The Kriecherl is a plum variety that is often referred to as "primitive" due to its tendency to grow without any cultivation in natural sites such as embankments, bushes and forests, and due to its numerous characteristics that are reminiscent of wild fruits. The history of its cultivation dates back to Neolithic times; the Kriecherl is probably the oldest crop plant in the border region between Lower Austria and Southern Moravia. Although the term "Kriecherl" is relatively well established in Austria, it is often incorrectly applied to the similar, more widely known cherry plum/ myrobalan (Prunus cerasifera). The confusion between the two species has led to the decreased knowledge of the Kriecherl.
Kriecherl plums are mostly rare in Austria, with the exception of the central Waldviertel in the Northern region of Lower Austria. Formerly a widely distributed fruit species, it has become less well known due to the time-consuming harvesting process and its limited storage life along with changing eating habits. The most commonly found Kriecherl form in the Waldviertel is a greenish yellow colour, oval in form, with a delicious taste and aroma. As opposed to other fruit species, where clearly designated varieties have individual characteristics, the Kriecherl "family" is much more colourful and varied. The Waldviertler Kriecherl is therefore not a uniform variety, but rather an explosion of forms that reflects its rich plant heritage.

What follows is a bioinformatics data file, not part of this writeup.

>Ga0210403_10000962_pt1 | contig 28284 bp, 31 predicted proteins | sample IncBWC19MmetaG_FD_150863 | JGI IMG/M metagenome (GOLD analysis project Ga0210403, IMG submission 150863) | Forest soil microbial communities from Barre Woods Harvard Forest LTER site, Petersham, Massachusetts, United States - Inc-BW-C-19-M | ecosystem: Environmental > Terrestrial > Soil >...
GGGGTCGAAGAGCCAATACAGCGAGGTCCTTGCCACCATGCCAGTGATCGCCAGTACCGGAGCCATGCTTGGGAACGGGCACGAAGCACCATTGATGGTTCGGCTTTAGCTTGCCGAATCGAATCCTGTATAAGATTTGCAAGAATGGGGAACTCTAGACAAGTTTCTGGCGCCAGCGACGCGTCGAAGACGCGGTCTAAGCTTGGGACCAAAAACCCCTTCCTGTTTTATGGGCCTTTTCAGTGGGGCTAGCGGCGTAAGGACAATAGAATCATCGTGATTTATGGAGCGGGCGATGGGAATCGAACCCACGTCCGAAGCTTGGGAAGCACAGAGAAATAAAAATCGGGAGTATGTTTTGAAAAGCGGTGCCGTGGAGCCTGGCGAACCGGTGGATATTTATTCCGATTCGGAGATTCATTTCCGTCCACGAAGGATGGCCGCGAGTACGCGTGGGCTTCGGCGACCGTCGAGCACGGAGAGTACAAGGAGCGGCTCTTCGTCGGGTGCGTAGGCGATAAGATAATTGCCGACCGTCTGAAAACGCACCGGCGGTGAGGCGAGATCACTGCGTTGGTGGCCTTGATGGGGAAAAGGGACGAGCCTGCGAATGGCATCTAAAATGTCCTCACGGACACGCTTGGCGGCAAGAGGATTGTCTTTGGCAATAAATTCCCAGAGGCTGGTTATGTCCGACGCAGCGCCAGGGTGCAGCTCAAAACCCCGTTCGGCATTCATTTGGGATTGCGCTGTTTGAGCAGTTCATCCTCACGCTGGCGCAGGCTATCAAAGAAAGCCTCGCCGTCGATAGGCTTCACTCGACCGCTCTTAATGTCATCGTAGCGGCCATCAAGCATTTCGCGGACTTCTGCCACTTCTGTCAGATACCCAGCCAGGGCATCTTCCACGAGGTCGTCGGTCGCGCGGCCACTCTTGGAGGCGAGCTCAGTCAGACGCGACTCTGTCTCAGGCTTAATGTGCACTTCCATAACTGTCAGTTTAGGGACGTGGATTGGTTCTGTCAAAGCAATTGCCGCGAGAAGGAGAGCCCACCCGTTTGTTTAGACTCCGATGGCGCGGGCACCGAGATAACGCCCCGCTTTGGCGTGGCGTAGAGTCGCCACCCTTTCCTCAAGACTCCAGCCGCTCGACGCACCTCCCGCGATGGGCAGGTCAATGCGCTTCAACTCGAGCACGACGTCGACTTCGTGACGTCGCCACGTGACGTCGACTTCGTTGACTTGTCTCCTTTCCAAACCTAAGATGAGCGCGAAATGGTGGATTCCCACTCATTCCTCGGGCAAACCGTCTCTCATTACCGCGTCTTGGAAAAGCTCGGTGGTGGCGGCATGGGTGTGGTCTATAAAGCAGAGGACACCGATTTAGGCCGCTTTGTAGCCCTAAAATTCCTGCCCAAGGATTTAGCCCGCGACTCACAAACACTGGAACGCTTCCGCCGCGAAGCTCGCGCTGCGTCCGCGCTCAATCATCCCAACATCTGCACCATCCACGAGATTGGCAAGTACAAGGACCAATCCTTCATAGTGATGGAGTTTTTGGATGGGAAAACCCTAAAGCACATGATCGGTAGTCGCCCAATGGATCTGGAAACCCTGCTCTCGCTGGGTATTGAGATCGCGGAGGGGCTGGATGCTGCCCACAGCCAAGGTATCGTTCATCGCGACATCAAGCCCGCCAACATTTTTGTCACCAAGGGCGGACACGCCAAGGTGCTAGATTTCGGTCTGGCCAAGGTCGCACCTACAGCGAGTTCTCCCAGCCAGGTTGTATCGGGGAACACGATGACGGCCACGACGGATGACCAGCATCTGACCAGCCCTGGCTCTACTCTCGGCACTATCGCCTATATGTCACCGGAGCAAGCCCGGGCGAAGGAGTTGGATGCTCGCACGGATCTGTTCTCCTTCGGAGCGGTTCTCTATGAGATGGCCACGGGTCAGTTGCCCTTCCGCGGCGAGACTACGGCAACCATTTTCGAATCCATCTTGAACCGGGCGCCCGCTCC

Kriecherl trees do not live for very long; they are often senescent after 50 years. They do not die suddenly, but develop "root sprouts" which, if not dealt with in time, lead to dense, multiple-shoot Kriecherl bushes that considerably complicate harvesting. As Kriecherl is a wild fruit variety, it requires no grafting and it is sufficient to plant a seed, yielding 95% genetic stability, i.e. the characteristics of the sapling are only minimally different from those of the mother tree. Another strategy is to dig out a root sprout to grow Kriecherl, which produces a sapling that is 100% genetically identical.
Kriecherl are collected from the ground. They only reach ripeness and gain their full flavour a few days before they drop. For this reason, as well as their limited storage life, they are collected almost daily rather than through shaking the tree. Kriecherl cannot be picked prematurely because they simply rot instead of ripening post-harvest. Traditionally, Kriecherl plums are used to make juice, marmalade and schnapps. Kriecherl are directly marketed by many farmers, particularly organic farmers. Between 30,000 - 60,000 kg of Kriecherl are cultivated every year.